Bo Kimble & Greg Anthony
||On ESPN Classic the other night was a game that I found really intriguing:
a 1989 preseason NIT matchup between UNLV and Loyola Marymount. I
found it interesting that ESPN chose to replay this game because the two
teams would meet in a much more meaningful game later that season in the
NCAA tournament. But I watched this game for a couple reasons: first,
it had Hank Gathers, who would die in the first game of LMU's postseason
tournament, and second, because the players in this game were still just
college kids, without any of the basketball baggage that an eventful season
would place upon them. I focused on two players in particular, UNLV's
Greg Anthony and LMU's Bo Kimble. In this preseason game, only the
uniforms really distinguished the two players. But now they look
about as different as night and day, which made me wonder: which one would
I choose to be?
Greg Anthony was the floor general for a UNLV team that won the 1990 NCAA championship and featured several NBA lottery picks. He has had a good NBA career, serving primarily as a backup point guard and defensive specialist. When kids dream about a career in the pros, they never think of him, but anyone who aspires to play in the pros should be happy to end up as a Greg Anthony.
Bo Kimble did not have an NBA career to speak of, but he was the object
of children's playground aspirations. After Hank Gathers, the nation's
leading scorer, died on the court in March of 1990, Bo Kimble led his 11th
seeded team on an amazing run to the conference finals that included a
convincing win over defending champion Michigan. Kimble honored the
memory of Gathers both as a leader (he helped fill the void by averaging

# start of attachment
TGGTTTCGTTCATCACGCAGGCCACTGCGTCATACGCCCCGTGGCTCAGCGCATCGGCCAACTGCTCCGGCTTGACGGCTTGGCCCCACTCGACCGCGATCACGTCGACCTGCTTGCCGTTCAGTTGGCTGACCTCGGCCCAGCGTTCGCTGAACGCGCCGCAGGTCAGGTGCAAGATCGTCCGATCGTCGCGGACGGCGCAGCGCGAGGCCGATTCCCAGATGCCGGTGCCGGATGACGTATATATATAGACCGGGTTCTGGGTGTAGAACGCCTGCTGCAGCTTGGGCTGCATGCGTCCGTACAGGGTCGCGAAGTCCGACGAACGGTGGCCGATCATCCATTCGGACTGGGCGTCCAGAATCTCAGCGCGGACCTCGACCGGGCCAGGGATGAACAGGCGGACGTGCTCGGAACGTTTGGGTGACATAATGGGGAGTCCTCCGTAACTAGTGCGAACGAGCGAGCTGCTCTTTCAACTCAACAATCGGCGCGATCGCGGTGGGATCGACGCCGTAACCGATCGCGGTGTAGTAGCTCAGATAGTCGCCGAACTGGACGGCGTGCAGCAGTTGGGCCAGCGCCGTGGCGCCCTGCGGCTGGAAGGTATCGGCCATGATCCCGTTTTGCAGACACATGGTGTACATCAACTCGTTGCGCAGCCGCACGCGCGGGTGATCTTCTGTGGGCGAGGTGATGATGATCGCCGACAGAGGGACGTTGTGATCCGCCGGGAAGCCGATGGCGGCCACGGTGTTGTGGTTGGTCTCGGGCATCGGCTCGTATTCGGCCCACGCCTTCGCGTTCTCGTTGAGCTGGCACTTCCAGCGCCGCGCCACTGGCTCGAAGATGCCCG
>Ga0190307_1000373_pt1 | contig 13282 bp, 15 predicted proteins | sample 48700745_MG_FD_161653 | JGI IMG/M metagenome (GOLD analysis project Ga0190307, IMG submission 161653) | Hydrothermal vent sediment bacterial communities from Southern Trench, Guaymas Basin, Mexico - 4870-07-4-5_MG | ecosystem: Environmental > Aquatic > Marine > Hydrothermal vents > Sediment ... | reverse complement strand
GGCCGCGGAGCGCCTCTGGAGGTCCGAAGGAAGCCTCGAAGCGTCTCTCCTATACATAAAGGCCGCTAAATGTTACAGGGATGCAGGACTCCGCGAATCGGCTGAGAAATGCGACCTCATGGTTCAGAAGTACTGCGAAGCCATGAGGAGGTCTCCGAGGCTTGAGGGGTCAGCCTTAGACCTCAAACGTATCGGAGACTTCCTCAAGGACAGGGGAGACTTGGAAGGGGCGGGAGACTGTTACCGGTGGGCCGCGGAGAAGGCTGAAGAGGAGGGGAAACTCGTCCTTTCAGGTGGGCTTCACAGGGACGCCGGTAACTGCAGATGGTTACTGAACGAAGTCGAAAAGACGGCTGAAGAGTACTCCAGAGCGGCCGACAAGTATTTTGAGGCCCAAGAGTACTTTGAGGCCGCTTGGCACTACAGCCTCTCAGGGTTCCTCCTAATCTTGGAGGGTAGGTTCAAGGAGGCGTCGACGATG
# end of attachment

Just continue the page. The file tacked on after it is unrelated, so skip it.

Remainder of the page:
over 35 points per game) and as a friend (he shot the first free throw
of each game left handed in memory of Hank).
He made the cover of Sports Illustrated, and for at least a couple weeks
he replaced Magic and Michael as the player that youngsters wanted to “be”.
If basketball encyclopedias had room for only one, they would probably choose Kimble because he did something extraordinary. His is one of the greatest stories in NCAA history, and it is especially moving because it's a story of friendship. Gathers died on the battlefield, and his friend picked up his sword and fought for him. The effort of the team was so amazing that it was easy to believe that it was not entirely their own. While Kimble's story is about inspiration, Anthony's is about hard work and consistency. Bo Kimble received a very short-lived glory, while Greg Anthony played much longer in relative anonymity.
During their second meeting, the 1990 West Regional final in which LMU's dream came to an end and UNLV continued on to a title, I wanted to be Bo Kimble. Everybody did. I still would probably take Kimble's glory over Anthony's success, and I think most people would. The thing is, I wonder which situation Kimble would choose.
We have seen in many careers that one of the toughest things to deal
with is being initially successful and being unable to back it up.
Macaulay Culkin, Jennifer Capriati, and Vanilla Ice have all demonstrated the
frustration of chasing after early fame. Presumably, when someone
experiences dizzying heights very early, the rest of his life can turn out to be
somewhat of a disappointment, at least without the proper perspective.
Kimble's NBA career was considered disappointing, and it's not tough to imagine
that he has longed for the kind of success that Greg Anthony enjoyed. The
saving grace of Kimble's situation, though, is that he will be remembered as a
great and loyal friend. And even though it would be great to see Kimble
win the NBA Finals with one of his tributary left-handed free throws, there's
something even more heartening about the idea that he shot those free throws
long after he was no longer a star. It would
be a great spectacle (and very well known) to have Marv Albert reminding
the home audience of Bo and Hank, but to me it's one of the purest forms
of friendship that this tribute continued to be played out in bottom barrel
professional leagues and barnstorming tours by a man who just loves
the game, and his fallen friend.
© 2003 Daniel Lauve